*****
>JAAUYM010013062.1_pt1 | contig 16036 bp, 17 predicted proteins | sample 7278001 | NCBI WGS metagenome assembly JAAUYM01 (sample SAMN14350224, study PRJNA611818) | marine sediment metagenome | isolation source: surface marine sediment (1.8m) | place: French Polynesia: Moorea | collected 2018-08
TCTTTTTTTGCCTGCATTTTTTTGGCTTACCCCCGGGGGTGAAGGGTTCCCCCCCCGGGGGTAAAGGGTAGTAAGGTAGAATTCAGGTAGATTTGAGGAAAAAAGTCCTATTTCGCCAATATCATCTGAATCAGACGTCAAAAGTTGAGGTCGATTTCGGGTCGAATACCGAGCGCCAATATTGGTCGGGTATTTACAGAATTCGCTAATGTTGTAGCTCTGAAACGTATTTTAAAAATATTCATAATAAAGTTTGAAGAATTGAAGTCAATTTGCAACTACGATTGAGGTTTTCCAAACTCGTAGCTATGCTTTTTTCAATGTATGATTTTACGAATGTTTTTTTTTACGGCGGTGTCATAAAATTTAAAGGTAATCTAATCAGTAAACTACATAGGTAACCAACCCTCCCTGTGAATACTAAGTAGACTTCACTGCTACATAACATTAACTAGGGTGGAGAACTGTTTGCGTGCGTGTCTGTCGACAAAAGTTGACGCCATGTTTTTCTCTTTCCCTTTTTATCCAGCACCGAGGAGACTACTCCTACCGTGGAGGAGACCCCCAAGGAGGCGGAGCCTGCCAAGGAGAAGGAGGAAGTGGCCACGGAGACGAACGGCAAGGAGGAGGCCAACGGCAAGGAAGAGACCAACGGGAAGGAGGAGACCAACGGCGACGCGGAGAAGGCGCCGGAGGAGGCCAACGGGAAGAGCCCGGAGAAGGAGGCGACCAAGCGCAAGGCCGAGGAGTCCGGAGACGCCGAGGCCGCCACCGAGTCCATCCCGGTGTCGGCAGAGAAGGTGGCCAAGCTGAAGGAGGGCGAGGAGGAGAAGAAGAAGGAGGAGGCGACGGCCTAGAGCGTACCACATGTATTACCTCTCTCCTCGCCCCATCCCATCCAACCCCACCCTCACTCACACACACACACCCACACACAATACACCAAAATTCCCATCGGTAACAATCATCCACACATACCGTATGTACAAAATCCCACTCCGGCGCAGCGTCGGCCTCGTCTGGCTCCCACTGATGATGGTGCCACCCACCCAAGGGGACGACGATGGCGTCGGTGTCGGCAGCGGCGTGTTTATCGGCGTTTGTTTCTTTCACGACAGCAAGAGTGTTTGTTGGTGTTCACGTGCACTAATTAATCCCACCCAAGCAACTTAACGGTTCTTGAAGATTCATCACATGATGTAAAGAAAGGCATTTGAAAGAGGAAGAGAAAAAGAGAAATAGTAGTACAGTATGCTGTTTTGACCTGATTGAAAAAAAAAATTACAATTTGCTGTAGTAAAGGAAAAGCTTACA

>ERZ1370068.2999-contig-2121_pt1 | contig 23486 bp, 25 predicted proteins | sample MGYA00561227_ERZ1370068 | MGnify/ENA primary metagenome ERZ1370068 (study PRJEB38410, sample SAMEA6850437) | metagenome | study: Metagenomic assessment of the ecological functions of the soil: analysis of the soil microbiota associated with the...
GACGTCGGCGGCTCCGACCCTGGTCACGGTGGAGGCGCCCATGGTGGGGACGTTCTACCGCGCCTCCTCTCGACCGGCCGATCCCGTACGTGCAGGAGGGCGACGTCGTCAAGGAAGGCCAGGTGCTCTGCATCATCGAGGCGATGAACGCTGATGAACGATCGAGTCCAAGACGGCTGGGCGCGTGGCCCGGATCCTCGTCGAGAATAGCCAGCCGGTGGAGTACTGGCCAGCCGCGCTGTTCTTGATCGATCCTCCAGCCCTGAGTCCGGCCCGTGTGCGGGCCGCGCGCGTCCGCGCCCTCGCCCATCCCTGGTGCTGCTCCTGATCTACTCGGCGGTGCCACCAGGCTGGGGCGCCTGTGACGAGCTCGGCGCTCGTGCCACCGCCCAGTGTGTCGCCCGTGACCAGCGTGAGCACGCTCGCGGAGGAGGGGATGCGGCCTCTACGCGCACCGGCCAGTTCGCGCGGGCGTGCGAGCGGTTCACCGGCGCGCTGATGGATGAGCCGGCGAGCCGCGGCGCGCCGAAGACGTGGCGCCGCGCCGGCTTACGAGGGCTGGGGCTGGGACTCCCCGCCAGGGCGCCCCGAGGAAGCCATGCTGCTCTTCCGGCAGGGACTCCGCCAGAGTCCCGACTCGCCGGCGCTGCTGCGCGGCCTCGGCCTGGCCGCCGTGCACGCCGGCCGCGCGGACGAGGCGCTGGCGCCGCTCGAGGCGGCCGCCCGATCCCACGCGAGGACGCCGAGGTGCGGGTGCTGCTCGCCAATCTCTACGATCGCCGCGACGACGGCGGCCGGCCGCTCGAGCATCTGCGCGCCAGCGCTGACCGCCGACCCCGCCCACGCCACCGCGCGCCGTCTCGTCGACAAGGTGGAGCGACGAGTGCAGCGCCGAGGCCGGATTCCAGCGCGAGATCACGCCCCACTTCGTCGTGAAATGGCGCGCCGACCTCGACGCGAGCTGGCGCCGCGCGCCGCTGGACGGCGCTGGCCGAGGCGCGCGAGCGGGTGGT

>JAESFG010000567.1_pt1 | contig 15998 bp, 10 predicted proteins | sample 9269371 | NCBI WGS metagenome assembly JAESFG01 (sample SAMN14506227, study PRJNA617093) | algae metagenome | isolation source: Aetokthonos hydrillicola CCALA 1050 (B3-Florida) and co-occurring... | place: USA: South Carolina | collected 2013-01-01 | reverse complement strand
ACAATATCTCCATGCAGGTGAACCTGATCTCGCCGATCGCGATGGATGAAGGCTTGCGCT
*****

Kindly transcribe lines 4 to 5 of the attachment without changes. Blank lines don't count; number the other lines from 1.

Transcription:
GACGTCGGCGGCTCCGACCCTGGTCACGGTGGAGGCGCCCATGGTGGGGACGTTCTACCGCGCCTCCTCTCGACCGGCCGATCCCGTACGTGCAGGAGGGCGACGTCGTCAAGGAAGGCCAGGTGCTCTGCATCATCGAGGCGATGAACGCTGATGAACGATCGAGTCCAAGACGGCTGGGCGCGTGGCCCGGATCCTCGTCGAGAATAGCCAGCCGGTGGAGTACTGGCCAGCCGCGCTGTTCTTGATCGATCCTCCAGCCCTGAGTCCGGCCCGTGTGCGGGCCGCGCGCGTCCGCGCCCTCGCCCATCCCTGGTGCTGCTCCTGATCTACTCGGCGGTGCCACCAGGCTGGGGCGCCTGTGACGAGCTCGGCGCTCGTGCCACCGCCCAGTGTGTCGCCCGTGACCAGCGTGAGCACGCTCGCGGAGGAGGGGATGCGGCCTCTACGCGCACCGGCCAGTTCGCGCGGGCGTGCGAGCGGTTCACCGGCGCGCTGATGGATGAGCCGGCGAGCCGCGGCGCGCCGAAGACGTGGCGCCGCGCCGGCTTACGAGGGCTGGGGCTGGGACTCCCCGCCAGGGCGCCCCGAGGAAGCCATGCTGCTCTTCCGGCAGGGACTCCGCCAGAGTCCCGACTCGCCGGCGCTGCTGCGCGGCCTCGGCCTGGCCGCCGTGCACGCCGGCCGCGCGGACGAGGCGCTGGCGCCGCTCGAGGCGGCCGCCCGATCCCACGCGAGGACGCCGAGGTGCGGGTGCTGCTCGCCAATCTCTACGATCGCCGCGACGACGGCGGCCGGCCGCTCGAGCATCTGCGCGCCAGCGCTGACCGCCGACCCCGCCCACGCCACCGCGCGCCGTCTCGTCGACAAGGTGGAGCGACGAGTGCAGCGCCGAGGCCGGATTCCAGCGCGAGATCACGCCCCACTTCGTCGTGAAATGGCGCGCCGACCTCGACGCGAGCTGGCGCCGCGCGCCGCTGGACGGCGCTGGCCGAGGCGCGCGAGCGGGTGGT

>JAESFG010000567.1_pt1 | contig 15998 bp, 10 predicted proteins | sample 9269371 | NCBI WGS metagenome assembly JAESFG01 (sample SAMN14506227, study PRJNA617093) | algae metagenome | isolation source: Aetokthonos hydrillicola CCALA 1050 (B3-Florida) and co-occurring... | place: USA: South Carolina | collected 2013-01-01 | reverse complement strand